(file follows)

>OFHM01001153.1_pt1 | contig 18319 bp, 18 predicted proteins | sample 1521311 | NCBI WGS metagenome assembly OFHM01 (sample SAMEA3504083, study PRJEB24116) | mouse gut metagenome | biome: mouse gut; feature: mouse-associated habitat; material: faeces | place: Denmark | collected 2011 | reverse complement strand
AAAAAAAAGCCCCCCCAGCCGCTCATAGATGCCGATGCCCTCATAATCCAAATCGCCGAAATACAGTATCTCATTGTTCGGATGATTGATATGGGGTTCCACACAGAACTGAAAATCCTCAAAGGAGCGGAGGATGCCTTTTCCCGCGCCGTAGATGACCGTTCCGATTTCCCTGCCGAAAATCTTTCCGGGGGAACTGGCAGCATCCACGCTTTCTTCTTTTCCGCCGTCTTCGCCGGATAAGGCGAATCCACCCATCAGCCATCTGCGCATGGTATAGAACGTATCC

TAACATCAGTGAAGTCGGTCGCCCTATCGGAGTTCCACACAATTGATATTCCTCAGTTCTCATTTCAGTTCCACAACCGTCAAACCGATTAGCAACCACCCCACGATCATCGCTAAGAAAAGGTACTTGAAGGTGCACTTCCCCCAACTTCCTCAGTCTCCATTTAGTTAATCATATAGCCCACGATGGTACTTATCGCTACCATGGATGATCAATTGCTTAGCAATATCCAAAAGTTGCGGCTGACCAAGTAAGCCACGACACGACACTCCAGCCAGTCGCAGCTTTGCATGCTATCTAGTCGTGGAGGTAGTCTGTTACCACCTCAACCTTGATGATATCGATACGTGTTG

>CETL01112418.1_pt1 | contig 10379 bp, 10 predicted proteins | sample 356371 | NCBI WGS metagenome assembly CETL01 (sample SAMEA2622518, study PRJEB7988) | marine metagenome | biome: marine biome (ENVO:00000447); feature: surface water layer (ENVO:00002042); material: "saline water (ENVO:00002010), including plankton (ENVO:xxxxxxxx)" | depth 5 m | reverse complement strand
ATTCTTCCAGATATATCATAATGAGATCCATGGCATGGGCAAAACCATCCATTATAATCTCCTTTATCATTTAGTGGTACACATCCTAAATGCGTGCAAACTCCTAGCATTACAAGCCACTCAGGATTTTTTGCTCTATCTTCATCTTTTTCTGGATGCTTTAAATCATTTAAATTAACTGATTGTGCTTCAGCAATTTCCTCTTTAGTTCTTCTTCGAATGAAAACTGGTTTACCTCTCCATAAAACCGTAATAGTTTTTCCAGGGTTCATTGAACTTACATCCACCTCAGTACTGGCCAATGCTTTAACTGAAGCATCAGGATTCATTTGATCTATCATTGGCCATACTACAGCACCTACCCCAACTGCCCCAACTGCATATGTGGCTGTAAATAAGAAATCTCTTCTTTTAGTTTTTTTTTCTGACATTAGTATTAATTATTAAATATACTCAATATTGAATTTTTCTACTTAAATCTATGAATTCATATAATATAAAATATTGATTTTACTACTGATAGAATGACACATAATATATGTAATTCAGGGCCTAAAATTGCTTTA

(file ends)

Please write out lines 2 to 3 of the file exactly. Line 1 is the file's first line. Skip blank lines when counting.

AAAAAAAAGCCCCCCCAGCCGCTCATAGATGCCGATGCCCTCATAATCCAAATCGCCGAAATACAGTATCTCATTGTTCGGATGATTGATATGGGGTTCCACACAGAACTGAAAATCCTCAAAGGAGCGGAGGATGCCTTTTCCCGCGCCGTAGATGACCGTTCCGATTTCCCTGCCGAAAATCTTTCCGGGGGAACTGGCAGCATCCACGCTTTCTTCTTTTCCGCCGTCTTCGCCGGATAAGGCGAATCCACCCATCAGCCATCTGCGCATGGTATAGAACGTATCC

TAACATCAGTGAAGTCGGTCGCCCTATCGGAGTTCCACACAATTGATATTCCTCAGTTCTCATTTCAGTTCCACAACCGTCAAACCGATTAGCAACCACCCCACGATCATCGCTAAGAAAAGGTACTTGAAGGTGCACTTCCCCCAACTTCCTCAGTCTCCATTTAGTTAATCATATAGCCCACGATGGTACTTATCGCTACCATGGATGATCAATTGCTTAGCAATATCCAAAAGTTGCGGCTGACCAAGTAAGCCACGACACGACACTCCAGCCAGTCGCAGCTTTGCATGCTATCTAGTCGTGGAGGTAGTCTGTTACCACCTCAACCTTGATGATATCGATACGTGTTG